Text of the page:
The Michigan Vascular Access/MiDRE primer in Vascular Access

Chapter 10 - Options in hemodialysis access

There are three main options for hemodialysis – catheters, fistulas, and bridge grafts. Each has advantages and disadvantages. In the United States today there is a consensus that fistulas represent the optimal dialysis access in those patients who can have one, grafts are less desirable but acceptable, and that catheters should be limited to short-term use, or for those who cannot have a shunt (fistula or graft) due to limitations in cardiac reserve, poor peripheral arterial supply, or depleted venous assets.

Permacaths

A tunneled, cuffed catheter is frequently placed for dialysis access. These are popularly called "permacaths", although they are by no means usually permanent. Rather they should be distinguished from simple, non-tunneled, non-cuffed catheters popularly called "Quinton catheters" which are very temporary, and should not be used for more than 3 weeks. It is common to read "Quinton catheter" in the medical record when the patient actually has a tunneled, cuffed catheter, and vice versa.

A permacath with cuff
Up to %%% of patients initiating access in the United States find themselves with permacaths due either to the sudden onset of a previously un-appreciated condition, or because of procrastination and lack of preparation. It is recommended that patients be referred to a surgeon when their creatinine clearance (GFR) drops below 25 ml/min, but it is more common to see patients in the office with Gars in the 9 to 17 ml/min range. In this instance, one must place a usable shunt quickly, or the patient will need a catheter.

The advantage of a catheter is that it can be placed and used the same day. Because the hubs of the double lumen catheter are hooked directly to the dialysis machine tubing, there are no needles, no painful cannulation, and no cannulation problems. It is no wonder that many uninformed patients state that "the catheter is not bothering me", and delay getting a shunt, particularly seeing other patient’s in the unit with aneurysmal accesses, or accesses complicated with frequent clotting, or accesses complicated with prolonged bleeding.

The disadvantage of permacaths is that they break the skin, and render the body more vulnerable to infection. Up to 25 % of all dialysis patients will die of infection. Catheter related sepsis is a major risk and cost driver, but endocarditis and osteomyelitis are also devastating when they occur.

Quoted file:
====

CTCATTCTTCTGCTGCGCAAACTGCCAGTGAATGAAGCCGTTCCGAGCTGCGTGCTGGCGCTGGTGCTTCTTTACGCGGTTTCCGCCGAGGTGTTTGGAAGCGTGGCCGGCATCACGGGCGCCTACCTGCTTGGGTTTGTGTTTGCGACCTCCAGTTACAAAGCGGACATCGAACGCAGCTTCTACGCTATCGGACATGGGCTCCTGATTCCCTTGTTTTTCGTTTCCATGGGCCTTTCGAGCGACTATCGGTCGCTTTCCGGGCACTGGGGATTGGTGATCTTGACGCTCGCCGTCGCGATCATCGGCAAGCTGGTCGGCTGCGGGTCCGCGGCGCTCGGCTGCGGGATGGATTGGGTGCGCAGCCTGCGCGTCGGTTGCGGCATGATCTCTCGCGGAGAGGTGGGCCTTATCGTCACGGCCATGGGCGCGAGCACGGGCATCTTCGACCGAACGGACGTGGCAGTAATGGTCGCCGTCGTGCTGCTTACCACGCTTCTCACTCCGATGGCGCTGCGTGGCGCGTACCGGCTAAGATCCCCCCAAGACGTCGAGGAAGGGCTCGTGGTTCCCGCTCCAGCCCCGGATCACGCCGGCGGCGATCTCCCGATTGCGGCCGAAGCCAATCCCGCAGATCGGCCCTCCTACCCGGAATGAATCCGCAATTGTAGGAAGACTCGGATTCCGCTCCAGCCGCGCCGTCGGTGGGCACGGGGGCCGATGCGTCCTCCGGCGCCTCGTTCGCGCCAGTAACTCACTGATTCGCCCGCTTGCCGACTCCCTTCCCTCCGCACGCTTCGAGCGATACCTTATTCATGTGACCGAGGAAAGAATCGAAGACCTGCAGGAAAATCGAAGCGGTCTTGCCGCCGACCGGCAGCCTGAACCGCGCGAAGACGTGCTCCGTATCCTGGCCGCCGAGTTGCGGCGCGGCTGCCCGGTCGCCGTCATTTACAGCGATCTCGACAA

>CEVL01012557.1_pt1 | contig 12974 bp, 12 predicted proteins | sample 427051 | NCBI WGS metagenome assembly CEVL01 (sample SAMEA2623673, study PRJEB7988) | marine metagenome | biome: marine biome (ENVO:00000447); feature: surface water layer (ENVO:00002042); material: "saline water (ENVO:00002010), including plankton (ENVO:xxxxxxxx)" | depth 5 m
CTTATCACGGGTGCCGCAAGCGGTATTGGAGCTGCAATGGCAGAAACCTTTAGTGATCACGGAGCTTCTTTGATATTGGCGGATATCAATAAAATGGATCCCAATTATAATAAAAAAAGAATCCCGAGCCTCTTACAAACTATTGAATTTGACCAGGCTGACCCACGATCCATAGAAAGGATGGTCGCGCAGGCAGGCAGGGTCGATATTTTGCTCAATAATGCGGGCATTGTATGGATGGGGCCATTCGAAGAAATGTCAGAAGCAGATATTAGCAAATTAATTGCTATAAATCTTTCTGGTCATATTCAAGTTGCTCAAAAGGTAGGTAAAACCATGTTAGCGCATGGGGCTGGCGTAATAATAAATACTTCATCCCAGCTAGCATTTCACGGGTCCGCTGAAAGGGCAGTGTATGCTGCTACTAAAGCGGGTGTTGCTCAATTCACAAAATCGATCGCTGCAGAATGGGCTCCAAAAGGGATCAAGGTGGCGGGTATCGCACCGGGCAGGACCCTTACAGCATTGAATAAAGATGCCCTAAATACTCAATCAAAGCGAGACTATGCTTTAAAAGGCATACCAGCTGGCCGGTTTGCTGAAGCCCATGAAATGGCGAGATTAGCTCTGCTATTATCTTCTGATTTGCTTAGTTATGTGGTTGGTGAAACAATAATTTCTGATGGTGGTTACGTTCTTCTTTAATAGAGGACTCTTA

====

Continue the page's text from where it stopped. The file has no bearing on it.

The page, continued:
An underappreciated consequence of prolonged catheter use is the risk of central venous thrombosis and stenosis. One of my young patients nearly died when a huge thrombus behind a left internal jugular catheter was allowed to migrate into the lung as a pulmonary embolus. More often, the veins stenose, causing venous hypertension and arm swelling when that arm is used for a dialysis access (see below), or they become unusable for either a shunt or for a permacath, slowly whittling away at the options remaining for dialysis access (see chapter 28 on central stenosis).

A central venous catheter has occluded the right innominant vein

A patient and his femoral catheter

Venous hypertension and a swollen arm

Totally occluded veins from the left arm – now no longer usable

Ultimately, permacath usage doubles the risk of death in dialysis patients, and for this reason there is a renewed push to get the catheters out.

Fistulas A fistula is a vein that has been attached to an artery. The increased pressure and flow in the vein generally causes it to grow larger and tougher. When the vein is big enough, it can be used for dialysis. This process may take months. The failure of fistulas to develop to usability can be up to 50%. Maturation procedures such as dilating narrowings in the vein, bringing the vein up under the skin from deeper in the arm, or ligating diverting branches may be required. Fistulas are usually more irregular and more difficult to use than grafts. Fistulas sometimes grow to be unsightly (aneurysmal)

In order to have a fistula, you must have a vein that can be developed, a good enough artery to supply the blood flow necessary, and a surgeon who is able to put the two together. Patients with very bad hearts or bad circulation may not be able to tolerate the strain of a fistula.

The problems with fistulas are listed above. The advantages of a fistula are that they can last much longer than a graft, which may wear out in a few years, they "clog up" less often that grafts, and they are more resistant to infection. Fistulas are felt to confer a survival advantage compared to grafts in some patients, and definitely over catheters.

There are many types of fistulas, generally broken up into two types: "simple" and "complex" (see chapters 11 through 17)

A thirty year old wrist fistula which has never required intervention – a rarity
What is a graft?

A graft is a manufactured tube used to connect an adequate artery (one big and healthy enough to provide decent blood flow) and a healthy outflow vein capable of handling at least 1000cc of blood per minute. These artificial blood vessels are used to "bridge" the gap between artery and outflow when the patients other veins have been used up. Currently in the USA about 40% of patients dialyze using a bridge graft.

Grafts are more prone to clotting and infection than fistulas, and the average lifespan of a graft (three years) is less than a fistula, so in general fistulas are preferred where they are possible. However, a well-functioning graft may be preferable to a poorly functioning fistula. A well-functioning graft is much better than a catheter due to the decreased risk of infection.

Grafts have other important advantages: they can be placed right below the skin in a number of configurations nearly anywhere desired in the extremity, they are a uniform manufactured size and easier to use than many fistulas, they do not require maturation procedures or growth time and can be used much more quickly than fistulas. For that reason, graft placement can be an important part of the strategy for getting the catheters out.